Patience and persistence on the part of AbbVie (NYSE: ABBV ) may be close to paying off in its pursuit of Shire plc (NASDAQ: SHPG ) . Shire's management has indicated that it can recommend AbbVie's latest offer, and it is an offer that still leaves some upside for AbbVie and its shareholders. It's definitely not a done deal though – not only might the two companies come to an impasse over "other items" still to be resolved, but now that the price is more or less set other bidders may jump into the fray.
Keep swinging until you hit something
If at first you don't succeed, keep bidding. That seems to have been AbbVie's approach toward acquiring Shire and unlike the failed Pfizer -AstraZeneca negotiations, Shire was not completely opposed to a deal on terms that would still leave some upside for the acquirer.
After raising its bid on July 8th (one of multiple raises), AbbVie has raised its bid again and seems to have reached the level that Shire management wanted. This most recent offer includes GBP 24.44/share in cash for Shire shareholders, plus 0.896 shares of AbbVie. At AbbVie's Friday closing price, that values Shire at GBP 53/share (or around $273 per U.S. ADR). If the deal goes through under these terms, Shire shareholders will own 25% of the combined company (versus 21% at the time of the late June offer).
This is an expensive deal for AbbVie, but one that still offers some upside. AbbVie won't get a lot of cost savings from the deal, as there isn't a lot of operational overlap, but it will lower the company's tax rate (another inversion transaction) and it will diversify AbbVie away from Humira and toward rare diseases and the CNS drug Vyvanse. I would estimate about 3% to 6% value upside to AbbVie at this deal price, assuming modest cost synergies (less than 20%) and a low-to-mid teens effective tax rate.
It's not over yet...
While Shire management has indicated that it can live with the basic terms AbbVie is offering, there are other issues left to be resolved and these could potentially block a final agreement. Neither management has yet specified the issues, but I would speculate that the biggest points of contention could involve contingency payments, legislative contingencies, and job guarantees.
With respect to contingency payments, it is not all that uncommon anymore to see selling companies negotiate future supplementary payments based on the sales of products currently in clinical development or just recently launched. Shire has a deep enough pipeline in rare diseases that management may want contingent value rights that reward shareholders for future success. On the other hand, AbbVie may want to secure some protection for itself should U.S. laws change in such a way that they compromise or eliminate the tax benefits of inversions.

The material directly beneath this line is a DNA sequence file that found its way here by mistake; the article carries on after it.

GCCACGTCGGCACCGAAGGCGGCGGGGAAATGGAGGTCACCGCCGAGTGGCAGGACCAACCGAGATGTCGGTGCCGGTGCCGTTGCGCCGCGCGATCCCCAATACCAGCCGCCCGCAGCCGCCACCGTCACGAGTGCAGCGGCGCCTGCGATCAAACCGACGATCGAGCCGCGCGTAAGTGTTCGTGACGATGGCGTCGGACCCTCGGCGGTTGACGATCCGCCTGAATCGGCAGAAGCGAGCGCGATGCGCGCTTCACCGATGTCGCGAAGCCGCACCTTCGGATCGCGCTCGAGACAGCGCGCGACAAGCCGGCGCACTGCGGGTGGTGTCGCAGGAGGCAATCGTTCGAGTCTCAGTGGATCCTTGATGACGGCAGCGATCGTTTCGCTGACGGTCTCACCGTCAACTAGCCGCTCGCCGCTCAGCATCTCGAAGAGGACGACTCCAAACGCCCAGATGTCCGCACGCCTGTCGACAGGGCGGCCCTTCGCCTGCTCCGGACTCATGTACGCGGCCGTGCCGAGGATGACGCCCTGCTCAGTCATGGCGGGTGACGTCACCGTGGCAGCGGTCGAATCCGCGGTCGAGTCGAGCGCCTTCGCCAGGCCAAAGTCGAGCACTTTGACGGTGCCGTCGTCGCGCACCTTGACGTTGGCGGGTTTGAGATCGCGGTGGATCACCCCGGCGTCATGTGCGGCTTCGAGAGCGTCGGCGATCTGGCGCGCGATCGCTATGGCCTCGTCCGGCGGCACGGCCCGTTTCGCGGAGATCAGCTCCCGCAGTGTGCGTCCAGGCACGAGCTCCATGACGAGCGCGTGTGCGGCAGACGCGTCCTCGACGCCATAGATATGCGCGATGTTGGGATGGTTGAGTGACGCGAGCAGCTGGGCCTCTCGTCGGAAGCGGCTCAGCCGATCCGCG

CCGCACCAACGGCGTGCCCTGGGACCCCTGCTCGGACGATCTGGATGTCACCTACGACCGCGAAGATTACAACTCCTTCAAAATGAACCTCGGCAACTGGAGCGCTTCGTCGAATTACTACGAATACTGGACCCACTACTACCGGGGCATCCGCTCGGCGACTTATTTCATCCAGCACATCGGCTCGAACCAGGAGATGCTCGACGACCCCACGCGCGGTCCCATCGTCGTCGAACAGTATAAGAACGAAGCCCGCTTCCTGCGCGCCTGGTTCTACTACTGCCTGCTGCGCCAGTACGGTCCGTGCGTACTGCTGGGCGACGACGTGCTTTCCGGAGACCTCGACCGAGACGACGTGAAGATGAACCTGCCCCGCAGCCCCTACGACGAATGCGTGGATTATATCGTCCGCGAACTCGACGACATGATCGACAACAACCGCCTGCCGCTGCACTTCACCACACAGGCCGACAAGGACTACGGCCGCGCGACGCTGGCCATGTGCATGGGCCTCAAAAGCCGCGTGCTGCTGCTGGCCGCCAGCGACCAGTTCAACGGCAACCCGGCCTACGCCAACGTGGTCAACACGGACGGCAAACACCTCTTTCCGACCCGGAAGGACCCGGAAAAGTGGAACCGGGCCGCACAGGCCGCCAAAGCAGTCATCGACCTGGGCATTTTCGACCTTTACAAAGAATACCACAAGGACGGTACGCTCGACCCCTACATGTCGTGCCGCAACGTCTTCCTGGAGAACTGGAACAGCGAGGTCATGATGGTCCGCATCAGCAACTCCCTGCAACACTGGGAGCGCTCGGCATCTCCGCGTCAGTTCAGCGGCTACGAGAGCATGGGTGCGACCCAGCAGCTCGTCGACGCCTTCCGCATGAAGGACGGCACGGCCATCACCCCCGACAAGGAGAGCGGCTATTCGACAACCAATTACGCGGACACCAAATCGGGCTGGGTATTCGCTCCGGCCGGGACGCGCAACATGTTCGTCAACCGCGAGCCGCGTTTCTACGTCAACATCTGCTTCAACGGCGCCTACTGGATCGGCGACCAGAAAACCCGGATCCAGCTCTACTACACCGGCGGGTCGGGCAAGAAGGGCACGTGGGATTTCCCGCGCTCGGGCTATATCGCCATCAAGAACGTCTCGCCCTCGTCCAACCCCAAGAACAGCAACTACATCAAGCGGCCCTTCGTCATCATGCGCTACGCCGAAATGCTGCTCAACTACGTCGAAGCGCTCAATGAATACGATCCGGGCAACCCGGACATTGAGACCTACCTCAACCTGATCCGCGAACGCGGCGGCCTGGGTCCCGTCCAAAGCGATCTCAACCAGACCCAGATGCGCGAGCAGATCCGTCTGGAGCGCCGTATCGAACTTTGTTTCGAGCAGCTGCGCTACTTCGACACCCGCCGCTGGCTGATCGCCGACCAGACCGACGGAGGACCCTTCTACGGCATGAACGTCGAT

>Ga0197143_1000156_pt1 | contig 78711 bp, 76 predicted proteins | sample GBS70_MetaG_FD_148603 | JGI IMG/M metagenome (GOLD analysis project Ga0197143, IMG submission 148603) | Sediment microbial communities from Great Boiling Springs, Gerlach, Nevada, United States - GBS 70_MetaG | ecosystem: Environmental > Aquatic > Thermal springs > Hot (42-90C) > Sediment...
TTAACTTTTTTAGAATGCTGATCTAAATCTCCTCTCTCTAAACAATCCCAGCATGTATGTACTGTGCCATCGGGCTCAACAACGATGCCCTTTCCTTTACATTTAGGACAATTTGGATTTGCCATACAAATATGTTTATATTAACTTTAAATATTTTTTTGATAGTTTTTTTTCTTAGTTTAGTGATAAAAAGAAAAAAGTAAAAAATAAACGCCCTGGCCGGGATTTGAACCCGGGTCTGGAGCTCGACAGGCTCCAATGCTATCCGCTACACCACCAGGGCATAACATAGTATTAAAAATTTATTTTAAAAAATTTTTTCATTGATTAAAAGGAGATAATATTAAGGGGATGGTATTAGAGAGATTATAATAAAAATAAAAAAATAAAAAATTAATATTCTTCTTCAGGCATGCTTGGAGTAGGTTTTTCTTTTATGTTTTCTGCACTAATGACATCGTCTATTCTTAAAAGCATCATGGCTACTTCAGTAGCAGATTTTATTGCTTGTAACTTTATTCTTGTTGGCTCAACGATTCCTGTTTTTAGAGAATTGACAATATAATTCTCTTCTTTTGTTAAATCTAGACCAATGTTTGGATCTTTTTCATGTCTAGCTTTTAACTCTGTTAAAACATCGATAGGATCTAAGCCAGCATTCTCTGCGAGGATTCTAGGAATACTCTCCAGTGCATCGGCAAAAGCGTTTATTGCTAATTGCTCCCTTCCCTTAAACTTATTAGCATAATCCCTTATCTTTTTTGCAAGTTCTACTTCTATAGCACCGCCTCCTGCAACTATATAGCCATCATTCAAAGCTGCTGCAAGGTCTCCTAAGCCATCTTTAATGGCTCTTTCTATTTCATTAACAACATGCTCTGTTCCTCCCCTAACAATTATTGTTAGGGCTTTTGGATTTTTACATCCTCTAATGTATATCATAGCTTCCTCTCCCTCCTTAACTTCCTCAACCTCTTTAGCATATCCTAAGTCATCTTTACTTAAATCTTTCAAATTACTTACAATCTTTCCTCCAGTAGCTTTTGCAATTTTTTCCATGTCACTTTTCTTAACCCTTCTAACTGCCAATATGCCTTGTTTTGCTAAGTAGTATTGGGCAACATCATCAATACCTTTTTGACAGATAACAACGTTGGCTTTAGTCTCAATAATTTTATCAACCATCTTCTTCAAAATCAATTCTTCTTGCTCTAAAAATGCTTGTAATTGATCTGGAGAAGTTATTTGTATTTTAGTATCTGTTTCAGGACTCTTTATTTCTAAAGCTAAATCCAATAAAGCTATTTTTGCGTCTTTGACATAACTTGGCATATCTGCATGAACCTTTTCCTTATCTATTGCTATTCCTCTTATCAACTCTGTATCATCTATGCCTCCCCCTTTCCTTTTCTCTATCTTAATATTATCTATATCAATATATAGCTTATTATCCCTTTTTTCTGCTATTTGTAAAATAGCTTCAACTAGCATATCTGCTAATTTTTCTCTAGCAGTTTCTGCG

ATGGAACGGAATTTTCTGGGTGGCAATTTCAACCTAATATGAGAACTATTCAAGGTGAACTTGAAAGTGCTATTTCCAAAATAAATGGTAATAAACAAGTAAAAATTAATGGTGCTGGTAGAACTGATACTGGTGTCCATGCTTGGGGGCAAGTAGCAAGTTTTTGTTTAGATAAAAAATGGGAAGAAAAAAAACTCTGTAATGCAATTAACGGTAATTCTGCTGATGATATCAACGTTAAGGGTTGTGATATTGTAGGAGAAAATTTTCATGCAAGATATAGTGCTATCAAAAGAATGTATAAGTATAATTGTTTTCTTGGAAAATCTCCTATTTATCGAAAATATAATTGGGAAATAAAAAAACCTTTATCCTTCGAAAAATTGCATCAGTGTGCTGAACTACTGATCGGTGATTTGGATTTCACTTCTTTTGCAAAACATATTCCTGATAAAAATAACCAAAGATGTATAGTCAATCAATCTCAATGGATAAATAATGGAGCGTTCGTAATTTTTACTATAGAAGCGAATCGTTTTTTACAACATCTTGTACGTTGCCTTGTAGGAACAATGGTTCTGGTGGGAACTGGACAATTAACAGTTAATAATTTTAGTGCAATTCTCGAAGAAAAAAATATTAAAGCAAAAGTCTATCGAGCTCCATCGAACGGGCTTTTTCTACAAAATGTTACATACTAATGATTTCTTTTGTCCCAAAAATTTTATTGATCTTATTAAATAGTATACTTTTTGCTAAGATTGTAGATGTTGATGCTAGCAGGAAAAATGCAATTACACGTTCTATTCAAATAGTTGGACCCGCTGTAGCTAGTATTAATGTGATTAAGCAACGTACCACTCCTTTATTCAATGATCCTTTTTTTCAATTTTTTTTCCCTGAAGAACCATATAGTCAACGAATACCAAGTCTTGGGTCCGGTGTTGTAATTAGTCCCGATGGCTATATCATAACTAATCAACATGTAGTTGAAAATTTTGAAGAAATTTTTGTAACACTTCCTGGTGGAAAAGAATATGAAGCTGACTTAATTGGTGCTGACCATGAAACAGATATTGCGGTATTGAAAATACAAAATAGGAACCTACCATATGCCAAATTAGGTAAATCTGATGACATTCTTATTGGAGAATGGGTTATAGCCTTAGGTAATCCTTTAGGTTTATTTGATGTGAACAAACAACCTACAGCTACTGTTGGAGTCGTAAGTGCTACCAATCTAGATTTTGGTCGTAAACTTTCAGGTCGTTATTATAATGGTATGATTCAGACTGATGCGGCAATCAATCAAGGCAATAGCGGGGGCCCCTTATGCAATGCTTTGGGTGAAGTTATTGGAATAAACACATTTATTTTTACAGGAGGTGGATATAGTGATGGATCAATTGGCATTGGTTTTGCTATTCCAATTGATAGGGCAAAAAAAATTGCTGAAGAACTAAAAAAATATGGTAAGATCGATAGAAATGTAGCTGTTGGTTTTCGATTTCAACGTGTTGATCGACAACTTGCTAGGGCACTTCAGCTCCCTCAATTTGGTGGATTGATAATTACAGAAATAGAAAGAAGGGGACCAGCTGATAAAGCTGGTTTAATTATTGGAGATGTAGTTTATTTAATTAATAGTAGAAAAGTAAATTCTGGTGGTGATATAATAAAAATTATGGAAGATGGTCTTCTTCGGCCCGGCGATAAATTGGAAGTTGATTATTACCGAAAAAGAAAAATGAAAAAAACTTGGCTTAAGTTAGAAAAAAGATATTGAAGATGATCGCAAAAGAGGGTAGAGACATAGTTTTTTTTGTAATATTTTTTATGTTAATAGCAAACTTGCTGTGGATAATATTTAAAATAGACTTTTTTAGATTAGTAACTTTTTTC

Job guarantees may also be an important part of getting regulators in the U.K. to approve the deal. As was the case in Pfizer's pursuit of AstraZeneca, AbbVie may need to commit to maintaining a certain level of jobs and R&D activities in place. Given that there isn't much R&D overlap and talented personnel may not be keen to relocate anyway, this shouldn't be a major issue for AbbVie.
Enter the rivals?
Now that AbbVie has more or less established the terms, could this open a hunting season for Shire? Allergan (NYSE: AGN ) has made it clear that it would like to own Shire as a means of fending off Valeant's hostile takeover and establishing a lower effective tax rate. Unfortunately for Allergan, this deal values Shire at almost $54 billion, meaning that Shire would have to want to acquire Allergan (enterprise value of $48 billion), and I don't see that as being likely.
Bristol-Myers Squibb has also been known to have been interested in Shire before and while $54 billion would be an expensive deal, it would be manageable and Bristol-Myers has a large amount of cash stuck overseas. And what about Pfizer? At more than $54 billion, Shire would be large enough to allow a tax inversion deal for this U.S. pharmaceutical giant, though it wouldn't offer as much strategic value as AstraZeneca would have by way of its immuno-oncology programs.
The bottom line
Nine times expected 2015 revenue is a steep price for AbbVie to pay for Shire, but the diversification and tax benefits of the deal suggest that investors should consider more than just the incremental revenue and operating profits. While investors are often advised never to make a transaction strictly on the basis of its tax ramifications, large corporations operate with different timelines and different cash demands. To that end, this is still a good deal for AbbVie (and there's still a little room to go higher), but given the scarcity value of quality European pharmaceutical companies, this deal may not be as complete as some of the headlines would suggest.
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